When training agency staff members, Walker always shows this dashboard to emphasize the importance of data quality and to generate more buy-in from staff, who are often mired in a large number of data sets.
“The by-name list just has really clear metrics that are easy to understand,” Walker said. “And it’s really nice to have a small number of data points that are very easy for each provider to see how they fit in that piece of the puzzle.”
The dashboard has an even wider reach outside of the homeless response system, as it allows different community stakeholders to stay informed. As Ewell noted, homelessness — and possible solutions — is a big topic for most communities, especially those on the West Coast.
“Being able to have quality data that we can share out, especially sharing it with Tableau and in a way that can be easily digested, is really important,” he said. “It tells a story of homelessness in our community.”
Ewell also explained that the data can spotlight gaps in services or identify inequities by pointing to populations that may be underserved. While some communities may be hesitant to make their work so publicly accessible, for the Lane County team, it seemed like the logical next step, especially with the support from the providers submitting data.
As Walker pointed out, “If we’re doing this much work with Built for Zero, and we’ve gotten that far, why wouldn’t we take it the last 10% of the way and publish that information?”
“Being able to have quality data that we can share out, especially sharing it with Tableau and in a way that can be easily digested, is really important. It tells a story of homelessness in our community.”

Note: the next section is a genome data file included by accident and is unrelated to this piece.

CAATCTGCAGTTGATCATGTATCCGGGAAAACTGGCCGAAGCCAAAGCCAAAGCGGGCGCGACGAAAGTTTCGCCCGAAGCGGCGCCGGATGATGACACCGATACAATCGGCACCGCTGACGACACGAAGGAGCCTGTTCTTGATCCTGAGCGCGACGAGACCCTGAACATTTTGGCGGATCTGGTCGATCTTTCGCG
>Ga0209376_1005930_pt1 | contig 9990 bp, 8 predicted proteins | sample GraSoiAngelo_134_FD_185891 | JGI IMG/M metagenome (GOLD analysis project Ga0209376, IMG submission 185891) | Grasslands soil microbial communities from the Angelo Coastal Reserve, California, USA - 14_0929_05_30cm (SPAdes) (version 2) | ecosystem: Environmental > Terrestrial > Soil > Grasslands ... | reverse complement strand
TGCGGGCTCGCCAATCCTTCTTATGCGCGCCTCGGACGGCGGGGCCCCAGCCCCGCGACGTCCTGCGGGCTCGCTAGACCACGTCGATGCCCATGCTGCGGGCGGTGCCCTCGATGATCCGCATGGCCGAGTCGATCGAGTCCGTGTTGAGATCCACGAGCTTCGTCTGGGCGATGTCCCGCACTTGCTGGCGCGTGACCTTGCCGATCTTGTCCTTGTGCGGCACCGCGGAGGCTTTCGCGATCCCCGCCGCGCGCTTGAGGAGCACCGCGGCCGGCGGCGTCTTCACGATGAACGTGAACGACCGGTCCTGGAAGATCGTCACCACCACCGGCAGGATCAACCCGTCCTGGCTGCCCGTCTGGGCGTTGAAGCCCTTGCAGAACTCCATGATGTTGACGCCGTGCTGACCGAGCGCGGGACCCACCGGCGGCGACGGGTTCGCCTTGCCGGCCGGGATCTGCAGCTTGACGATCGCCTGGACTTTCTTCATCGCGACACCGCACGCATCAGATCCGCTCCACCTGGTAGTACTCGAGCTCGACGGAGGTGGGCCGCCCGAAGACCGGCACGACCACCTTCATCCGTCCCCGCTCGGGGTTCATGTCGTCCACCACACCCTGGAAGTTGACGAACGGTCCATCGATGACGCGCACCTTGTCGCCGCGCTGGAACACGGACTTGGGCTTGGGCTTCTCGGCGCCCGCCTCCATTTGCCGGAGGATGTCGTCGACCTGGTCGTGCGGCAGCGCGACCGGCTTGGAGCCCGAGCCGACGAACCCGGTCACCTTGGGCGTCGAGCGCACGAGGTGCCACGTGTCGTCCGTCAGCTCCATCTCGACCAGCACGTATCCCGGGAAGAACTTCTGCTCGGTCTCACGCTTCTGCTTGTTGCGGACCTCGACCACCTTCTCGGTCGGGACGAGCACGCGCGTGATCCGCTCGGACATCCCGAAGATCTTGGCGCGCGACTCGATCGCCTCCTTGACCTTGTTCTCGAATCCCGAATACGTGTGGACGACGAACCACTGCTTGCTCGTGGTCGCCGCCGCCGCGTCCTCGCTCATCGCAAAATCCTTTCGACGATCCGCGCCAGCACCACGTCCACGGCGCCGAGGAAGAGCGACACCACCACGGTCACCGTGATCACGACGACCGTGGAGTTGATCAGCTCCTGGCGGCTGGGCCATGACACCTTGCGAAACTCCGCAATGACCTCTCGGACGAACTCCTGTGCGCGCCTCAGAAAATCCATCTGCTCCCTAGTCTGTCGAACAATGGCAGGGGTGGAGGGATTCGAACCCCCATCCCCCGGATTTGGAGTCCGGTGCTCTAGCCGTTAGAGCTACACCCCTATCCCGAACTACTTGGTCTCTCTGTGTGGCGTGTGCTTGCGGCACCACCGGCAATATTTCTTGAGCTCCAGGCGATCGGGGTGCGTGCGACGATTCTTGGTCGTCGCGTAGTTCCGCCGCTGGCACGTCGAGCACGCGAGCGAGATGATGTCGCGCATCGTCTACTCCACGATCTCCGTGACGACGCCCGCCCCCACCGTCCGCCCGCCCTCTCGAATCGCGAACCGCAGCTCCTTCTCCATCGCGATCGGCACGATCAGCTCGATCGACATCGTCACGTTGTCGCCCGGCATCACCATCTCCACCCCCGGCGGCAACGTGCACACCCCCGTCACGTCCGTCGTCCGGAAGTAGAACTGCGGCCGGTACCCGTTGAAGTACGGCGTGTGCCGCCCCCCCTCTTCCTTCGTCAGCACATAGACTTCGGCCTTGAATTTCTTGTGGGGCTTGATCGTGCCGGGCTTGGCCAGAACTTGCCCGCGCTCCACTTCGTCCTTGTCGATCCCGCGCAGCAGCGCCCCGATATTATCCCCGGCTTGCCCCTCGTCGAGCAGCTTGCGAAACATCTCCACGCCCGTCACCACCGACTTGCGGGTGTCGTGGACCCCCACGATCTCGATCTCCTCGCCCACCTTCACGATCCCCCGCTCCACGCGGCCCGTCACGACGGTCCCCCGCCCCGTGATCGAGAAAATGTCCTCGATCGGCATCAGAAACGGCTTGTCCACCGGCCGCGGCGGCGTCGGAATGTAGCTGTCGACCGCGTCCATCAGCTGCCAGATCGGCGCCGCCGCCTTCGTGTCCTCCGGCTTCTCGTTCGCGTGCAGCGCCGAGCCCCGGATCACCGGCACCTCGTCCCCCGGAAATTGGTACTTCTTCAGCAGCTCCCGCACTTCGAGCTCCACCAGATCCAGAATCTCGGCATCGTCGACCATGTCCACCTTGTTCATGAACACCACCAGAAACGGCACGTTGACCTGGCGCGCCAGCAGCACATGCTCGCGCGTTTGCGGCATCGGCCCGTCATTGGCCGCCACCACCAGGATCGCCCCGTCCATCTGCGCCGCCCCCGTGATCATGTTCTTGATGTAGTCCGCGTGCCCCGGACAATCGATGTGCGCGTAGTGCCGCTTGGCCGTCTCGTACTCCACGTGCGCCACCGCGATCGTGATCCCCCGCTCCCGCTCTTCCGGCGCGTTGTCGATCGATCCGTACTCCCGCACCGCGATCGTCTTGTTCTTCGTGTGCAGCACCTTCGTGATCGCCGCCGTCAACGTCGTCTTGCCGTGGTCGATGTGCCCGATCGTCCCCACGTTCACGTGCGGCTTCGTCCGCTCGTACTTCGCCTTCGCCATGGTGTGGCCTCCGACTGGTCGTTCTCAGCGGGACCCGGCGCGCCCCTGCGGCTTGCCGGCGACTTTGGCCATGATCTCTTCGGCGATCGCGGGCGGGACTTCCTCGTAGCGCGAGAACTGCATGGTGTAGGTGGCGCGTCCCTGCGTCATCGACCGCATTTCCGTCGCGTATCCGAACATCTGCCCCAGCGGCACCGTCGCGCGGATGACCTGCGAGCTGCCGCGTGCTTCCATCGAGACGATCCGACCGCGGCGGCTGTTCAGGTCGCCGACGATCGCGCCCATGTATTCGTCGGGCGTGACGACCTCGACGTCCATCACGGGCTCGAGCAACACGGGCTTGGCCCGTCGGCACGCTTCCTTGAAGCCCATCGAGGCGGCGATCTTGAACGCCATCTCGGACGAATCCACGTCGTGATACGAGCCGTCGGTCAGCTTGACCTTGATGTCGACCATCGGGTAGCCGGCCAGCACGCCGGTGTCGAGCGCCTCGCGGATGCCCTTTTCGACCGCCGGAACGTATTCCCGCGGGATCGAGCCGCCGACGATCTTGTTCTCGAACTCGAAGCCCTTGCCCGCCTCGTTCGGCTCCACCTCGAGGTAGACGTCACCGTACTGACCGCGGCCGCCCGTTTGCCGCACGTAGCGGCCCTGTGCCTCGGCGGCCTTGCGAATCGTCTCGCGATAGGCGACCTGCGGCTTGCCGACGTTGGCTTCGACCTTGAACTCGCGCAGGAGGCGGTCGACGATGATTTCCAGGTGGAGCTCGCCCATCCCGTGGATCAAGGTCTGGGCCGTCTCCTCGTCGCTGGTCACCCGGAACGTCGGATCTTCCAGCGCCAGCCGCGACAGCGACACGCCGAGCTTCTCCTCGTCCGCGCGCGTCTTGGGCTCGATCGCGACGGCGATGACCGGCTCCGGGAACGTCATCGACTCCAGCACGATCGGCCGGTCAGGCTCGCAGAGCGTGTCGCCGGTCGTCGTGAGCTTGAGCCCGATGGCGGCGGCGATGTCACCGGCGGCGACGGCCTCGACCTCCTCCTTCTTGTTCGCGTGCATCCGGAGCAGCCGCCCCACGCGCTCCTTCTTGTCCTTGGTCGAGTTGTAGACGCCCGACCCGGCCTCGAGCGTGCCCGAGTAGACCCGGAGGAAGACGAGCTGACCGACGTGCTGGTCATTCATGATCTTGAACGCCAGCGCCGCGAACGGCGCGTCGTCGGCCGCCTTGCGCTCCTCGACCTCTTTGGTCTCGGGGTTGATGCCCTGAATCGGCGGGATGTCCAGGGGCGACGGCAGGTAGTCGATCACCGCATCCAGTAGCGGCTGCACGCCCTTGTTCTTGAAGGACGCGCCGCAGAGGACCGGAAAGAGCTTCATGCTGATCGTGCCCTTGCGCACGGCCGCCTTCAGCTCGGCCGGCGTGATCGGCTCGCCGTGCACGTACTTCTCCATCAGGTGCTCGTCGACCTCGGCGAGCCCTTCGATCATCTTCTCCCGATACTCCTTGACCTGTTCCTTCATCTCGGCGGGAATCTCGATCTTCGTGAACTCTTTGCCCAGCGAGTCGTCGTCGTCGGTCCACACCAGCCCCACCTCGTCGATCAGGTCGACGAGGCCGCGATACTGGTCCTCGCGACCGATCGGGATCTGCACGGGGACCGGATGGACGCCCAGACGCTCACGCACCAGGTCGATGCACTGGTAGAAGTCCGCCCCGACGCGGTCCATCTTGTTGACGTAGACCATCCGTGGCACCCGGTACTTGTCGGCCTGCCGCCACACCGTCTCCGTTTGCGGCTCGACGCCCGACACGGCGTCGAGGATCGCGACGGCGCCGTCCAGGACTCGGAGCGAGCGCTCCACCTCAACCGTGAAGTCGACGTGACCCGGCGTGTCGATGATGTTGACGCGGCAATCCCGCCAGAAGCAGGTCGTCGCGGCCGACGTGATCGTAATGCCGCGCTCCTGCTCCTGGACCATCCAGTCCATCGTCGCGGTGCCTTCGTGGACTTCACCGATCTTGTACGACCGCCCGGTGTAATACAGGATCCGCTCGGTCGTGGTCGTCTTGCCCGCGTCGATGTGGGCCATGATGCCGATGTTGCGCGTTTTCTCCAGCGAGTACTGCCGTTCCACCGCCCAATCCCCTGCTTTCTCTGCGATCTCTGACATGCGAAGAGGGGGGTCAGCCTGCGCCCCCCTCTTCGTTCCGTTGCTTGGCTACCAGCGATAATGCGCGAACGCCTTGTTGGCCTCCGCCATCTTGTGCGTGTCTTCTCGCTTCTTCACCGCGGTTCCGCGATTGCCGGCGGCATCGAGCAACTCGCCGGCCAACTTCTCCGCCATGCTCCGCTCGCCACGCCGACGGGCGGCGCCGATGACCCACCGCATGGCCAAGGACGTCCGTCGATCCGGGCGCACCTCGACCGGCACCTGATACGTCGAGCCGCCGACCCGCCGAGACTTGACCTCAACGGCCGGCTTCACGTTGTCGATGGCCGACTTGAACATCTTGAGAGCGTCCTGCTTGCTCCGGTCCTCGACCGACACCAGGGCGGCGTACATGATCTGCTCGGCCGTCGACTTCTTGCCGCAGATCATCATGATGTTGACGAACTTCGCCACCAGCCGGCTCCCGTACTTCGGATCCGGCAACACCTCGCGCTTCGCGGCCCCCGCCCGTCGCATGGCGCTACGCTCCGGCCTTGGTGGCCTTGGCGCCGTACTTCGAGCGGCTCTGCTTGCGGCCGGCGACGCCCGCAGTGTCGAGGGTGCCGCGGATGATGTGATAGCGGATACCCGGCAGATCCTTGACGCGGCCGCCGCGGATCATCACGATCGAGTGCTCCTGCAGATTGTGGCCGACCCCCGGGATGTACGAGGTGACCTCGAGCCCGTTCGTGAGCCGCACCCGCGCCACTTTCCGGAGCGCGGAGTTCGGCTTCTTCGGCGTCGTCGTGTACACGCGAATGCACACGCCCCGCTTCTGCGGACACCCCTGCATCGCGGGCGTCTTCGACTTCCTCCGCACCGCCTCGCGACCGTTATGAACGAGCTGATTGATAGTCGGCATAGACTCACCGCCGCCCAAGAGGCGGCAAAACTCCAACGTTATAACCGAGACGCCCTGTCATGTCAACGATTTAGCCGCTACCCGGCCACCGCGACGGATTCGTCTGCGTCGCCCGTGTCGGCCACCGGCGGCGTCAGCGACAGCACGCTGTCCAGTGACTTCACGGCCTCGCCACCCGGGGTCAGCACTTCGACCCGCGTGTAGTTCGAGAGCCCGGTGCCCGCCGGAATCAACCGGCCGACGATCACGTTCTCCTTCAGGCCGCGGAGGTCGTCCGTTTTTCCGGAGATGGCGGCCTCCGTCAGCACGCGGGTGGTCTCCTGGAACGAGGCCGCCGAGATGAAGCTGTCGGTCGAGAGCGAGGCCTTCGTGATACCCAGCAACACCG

— James Ewell
Getting to quality data for the next population
The Springfield, Eugene, and Lane County team has not slowed down since reaching quality, by-name data last fall. The team plans to continue expanding their group of stakeholders to make sure everyone is included at the table. And they are currently working to set their aim for the next population they plan to prioritize.
In 2021, the community received the youth homelessness demonstration project grant from the Department of Housing and Urban Development, which will allow them to increase resources available to youth who are unhoused or precariously housed.
“I think that’s one population we will want to explore creating a by-name list for,” Budd said. “We’re really looking to measure the impact of these additional programs that will be coming into our community in the next year.”
Budd also explained that they were grateful to be part of a national movement, as it shows their community what can be done and how to get to that next milestone — functional zero.
“There are very clear measurements and a clear path for which to walk down, which just increases the faith of our stakeholders that we are going in the right direction.”